In order to truly understand or fully appreciate anything, we first need to understand and appreciate its context. This phenomenon works in reverse, too: a clear, well told narrative that provides us with context often helps us understand, appreciate and take an interest in phenomena that we might not otherwise have given a second thought. We often see this play out in award-winning, bestselling nonfiction as books on topics that are no longer news, either in the mass media or our social media streams, emerge as cultural reference points. Recent examples include: “The Invention of Nature: Alexander Von Humboldt’s New World;” “The Immortal Life of Henrietta Lacks;” and “Blood in the Water: The Attica Prison Uprising of 1971 and Its Legacy.”
Like Alexander Von Humboldt, Henrietta Lacks, and the 1971 Attica Prison uprising prior to the publication of these books, it can be tempting to believe that we have given libraries and librarianship as much attention as they deserve. That was how I felt before I began my training as a librarian. While I have always loved libraries and I was close to several librarians, I never understood the history of libraries or appreciated the context in which librarians make decisions. Once the faculty at my library school and my librarian colleagues started providing this context for me, I was fascinated and enamored.
I think you will be as well if you take a few minutes to read the American Library Association’s “Library Bill of Rights,” “Freedom to Read Statement,” “Freedom to View Statement,” “Statement on Labeling and Rating Systems” and “Code of Ethics.” For the last six to eight decades these documents, which are also appended as pages 36 through 42 in our recently updated Policies and Procedures Manual, have helped to form the basis and shape the context for every decision made by every library in the United States (they have been lightly amended in the intervening years). The first 35 pages of the Manual and everything else that we do to ensure the Princeton Public Library’s enduring value rely on the ideas expressed in these documents.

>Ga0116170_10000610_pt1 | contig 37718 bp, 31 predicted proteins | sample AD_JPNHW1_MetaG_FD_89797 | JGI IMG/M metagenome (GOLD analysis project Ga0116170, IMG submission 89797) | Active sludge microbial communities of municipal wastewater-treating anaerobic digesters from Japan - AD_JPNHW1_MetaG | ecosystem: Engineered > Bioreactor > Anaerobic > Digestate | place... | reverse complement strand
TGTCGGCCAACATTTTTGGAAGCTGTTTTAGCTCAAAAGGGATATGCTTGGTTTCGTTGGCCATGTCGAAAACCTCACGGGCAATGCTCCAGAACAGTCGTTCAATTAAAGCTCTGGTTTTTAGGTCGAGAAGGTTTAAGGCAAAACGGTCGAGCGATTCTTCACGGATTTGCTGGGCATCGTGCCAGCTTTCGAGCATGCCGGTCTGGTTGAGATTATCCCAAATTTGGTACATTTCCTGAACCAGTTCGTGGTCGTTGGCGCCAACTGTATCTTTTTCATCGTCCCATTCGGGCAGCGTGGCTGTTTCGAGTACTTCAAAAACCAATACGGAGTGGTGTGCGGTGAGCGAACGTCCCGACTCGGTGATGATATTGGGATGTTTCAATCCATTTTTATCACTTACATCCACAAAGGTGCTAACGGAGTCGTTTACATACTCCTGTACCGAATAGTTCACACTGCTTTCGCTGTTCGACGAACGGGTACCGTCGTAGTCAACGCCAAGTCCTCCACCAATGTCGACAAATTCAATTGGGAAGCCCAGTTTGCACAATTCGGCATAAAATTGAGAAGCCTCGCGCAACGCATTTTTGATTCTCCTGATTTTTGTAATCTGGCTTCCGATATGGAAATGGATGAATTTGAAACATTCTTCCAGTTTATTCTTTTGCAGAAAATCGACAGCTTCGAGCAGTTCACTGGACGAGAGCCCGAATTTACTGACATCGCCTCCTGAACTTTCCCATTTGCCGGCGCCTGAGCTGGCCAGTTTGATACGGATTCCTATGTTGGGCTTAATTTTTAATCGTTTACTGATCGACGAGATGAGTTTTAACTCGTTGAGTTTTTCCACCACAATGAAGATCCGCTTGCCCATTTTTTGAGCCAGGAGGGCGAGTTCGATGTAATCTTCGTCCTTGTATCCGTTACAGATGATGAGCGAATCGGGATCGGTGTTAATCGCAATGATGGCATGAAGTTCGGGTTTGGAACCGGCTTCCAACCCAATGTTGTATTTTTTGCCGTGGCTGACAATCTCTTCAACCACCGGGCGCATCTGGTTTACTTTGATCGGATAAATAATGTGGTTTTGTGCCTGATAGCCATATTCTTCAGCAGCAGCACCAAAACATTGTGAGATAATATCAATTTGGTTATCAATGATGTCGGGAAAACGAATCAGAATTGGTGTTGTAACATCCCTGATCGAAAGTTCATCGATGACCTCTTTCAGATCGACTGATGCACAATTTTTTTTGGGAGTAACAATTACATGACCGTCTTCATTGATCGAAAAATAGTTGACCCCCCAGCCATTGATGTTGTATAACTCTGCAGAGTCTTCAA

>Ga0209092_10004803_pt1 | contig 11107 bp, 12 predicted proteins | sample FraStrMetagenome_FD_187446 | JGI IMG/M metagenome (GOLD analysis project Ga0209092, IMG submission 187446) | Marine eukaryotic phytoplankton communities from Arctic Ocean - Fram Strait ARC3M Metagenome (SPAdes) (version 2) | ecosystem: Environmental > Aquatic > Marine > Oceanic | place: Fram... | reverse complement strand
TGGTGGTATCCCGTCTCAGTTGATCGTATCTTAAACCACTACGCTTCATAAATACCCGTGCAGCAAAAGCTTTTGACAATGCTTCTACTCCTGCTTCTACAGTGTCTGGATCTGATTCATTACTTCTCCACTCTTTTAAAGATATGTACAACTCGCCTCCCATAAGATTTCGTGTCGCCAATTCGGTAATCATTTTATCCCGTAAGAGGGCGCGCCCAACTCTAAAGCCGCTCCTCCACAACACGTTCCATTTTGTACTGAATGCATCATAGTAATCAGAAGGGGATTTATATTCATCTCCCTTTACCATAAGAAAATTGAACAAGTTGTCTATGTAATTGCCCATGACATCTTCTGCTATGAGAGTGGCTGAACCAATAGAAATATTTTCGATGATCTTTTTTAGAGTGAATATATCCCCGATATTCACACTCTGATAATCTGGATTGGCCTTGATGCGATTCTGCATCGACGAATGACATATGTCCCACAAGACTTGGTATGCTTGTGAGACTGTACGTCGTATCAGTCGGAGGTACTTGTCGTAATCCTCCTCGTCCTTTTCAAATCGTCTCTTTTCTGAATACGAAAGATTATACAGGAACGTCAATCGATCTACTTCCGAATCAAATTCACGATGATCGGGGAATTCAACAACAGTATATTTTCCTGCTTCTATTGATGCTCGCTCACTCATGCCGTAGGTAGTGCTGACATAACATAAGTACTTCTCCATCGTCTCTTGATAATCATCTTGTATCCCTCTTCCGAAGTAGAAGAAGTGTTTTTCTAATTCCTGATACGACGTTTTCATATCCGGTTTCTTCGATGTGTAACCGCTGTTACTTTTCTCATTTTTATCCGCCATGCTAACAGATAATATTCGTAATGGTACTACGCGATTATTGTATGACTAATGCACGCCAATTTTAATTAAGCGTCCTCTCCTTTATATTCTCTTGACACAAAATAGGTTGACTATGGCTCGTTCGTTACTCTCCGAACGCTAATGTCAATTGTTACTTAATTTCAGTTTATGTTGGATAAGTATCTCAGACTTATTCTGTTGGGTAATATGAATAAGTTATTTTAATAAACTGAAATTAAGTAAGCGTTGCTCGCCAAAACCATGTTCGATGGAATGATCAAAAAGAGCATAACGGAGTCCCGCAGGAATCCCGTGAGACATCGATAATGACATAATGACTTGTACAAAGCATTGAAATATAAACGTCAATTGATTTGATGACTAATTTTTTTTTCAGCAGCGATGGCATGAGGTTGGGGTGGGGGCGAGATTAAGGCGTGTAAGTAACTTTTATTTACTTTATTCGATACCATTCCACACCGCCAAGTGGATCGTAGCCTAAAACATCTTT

The “Library Bill of Rights,” for instance, at 78 years old and in just 191 words, continues to make clear the expectation that, “Books and other library resources should be provided for the interest, information, and enlightenment of all people of the community the library serves,” and then goes on to explain that “all people” really does mean everyone, and that censorship, in all its forms, is anathema to “interest, information, and enlightenment.” This idea, which we refer to as “intellectual freedom,” is a precious resource, one that librarians are devoted to stewarding. The more you read about it, the more you will be as well.
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